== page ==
And, it’s now cautioning banks to monitor lending to the horticulture sector, which is growing by 15% a year.
As we know, farming has weathered covid-19 pretty well so far, but there are still risks in the medium and long-term.
Horticulture, of course, will continue to battle for workers despite this morning’s decision to let 2000 workers in early next year.
Debt allows growth, but it’s also a risk.
In these challenging times, it’s in everybody’s interests to work together to minimise that risk and ensure as many businesses as possible come out on the other side.
Cautious forecast for farm gate returns
Declining demand from foodservice for high-value beef and lamb cuts may not have the impact on farm gate returns many have feared.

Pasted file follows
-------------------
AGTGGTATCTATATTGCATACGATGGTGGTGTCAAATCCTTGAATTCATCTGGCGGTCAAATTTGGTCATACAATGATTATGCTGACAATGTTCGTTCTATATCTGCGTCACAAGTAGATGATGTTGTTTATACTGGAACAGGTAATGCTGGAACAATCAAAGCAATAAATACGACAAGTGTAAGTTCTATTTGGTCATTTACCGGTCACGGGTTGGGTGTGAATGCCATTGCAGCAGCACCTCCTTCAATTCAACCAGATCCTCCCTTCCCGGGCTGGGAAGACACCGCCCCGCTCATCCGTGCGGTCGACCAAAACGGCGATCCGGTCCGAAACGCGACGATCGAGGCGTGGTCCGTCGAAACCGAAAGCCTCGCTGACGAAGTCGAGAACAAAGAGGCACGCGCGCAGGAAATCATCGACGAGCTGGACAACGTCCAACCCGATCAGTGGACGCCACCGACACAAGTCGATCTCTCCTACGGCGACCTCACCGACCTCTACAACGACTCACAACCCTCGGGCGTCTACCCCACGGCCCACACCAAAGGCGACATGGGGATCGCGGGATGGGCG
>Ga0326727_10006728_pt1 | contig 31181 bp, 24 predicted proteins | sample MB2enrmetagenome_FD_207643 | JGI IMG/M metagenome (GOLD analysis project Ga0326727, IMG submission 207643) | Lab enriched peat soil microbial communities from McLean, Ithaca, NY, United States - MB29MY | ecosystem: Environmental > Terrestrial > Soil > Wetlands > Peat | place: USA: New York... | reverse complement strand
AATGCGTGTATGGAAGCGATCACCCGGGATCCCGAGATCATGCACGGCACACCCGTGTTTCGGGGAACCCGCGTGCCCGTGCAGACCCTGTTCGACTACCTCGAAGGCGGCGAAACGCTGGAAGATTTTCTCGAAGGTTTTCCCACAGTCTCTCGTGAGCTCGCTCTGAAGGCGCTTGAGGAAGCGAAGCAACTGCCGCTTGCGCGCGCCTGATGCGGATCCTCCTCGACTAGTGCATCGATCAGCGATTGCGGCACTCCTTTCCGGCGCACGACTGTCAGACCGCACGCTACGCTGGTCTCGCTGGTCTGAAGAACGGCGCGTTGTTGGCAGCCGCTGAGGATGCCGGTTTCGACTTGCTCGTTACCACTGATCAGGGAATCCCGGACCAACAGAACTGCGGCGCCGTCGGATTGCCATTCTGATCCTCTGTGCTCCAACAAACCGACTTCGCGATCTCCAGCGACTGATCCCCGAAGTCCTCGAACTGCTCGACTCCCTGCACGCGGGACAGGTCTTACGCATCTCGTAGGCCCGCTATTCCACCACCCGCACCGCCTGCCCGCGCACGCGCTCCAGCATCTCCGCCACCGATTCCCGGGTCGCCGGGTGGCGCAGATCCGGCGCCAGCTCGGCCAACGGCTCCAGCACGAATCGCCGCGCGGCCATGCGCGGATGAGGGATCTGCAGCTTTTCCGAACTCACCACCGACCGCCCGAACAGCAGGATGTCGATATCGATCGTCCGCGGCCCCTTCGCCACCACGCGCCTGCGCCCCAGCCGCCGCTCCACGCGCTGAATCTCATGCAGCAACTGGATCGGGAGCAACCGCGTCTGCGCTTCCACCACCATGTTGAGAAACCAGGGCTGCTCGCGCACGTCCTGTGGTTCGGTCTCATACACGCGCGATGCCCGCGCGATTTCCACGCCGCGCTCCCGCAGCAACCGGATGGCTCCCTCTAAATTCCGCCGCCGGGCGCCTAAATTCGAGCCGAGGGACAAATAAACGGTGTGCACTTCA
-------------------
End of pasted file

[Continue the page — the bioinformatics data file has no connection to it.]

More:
Focus on plant-based proteins
Work is under way to find viable plant-based proteins that grow well in New Zealand and provide the taste and nutrition consumers demand.
Dairy farm debt remains high
The Reserve Bank is continuing to keep a close eye on heavily indebted dairy farms as the proportion of loans tagged as “at risk of default” remains stubbornly high.
Tahr control plan sees 7500 culled
Nearly 7500 tahr were culled in four months as part of the Department of Conservation’s (DOC) animal control plan for the South Island’s Southern Alps.
Report reinforces red meat’s role in diet
Red meat’s place in the human diet as a healthy sustainable food has been underlined in a new report released by Beef + Lamb New Zealand (B+LNZ).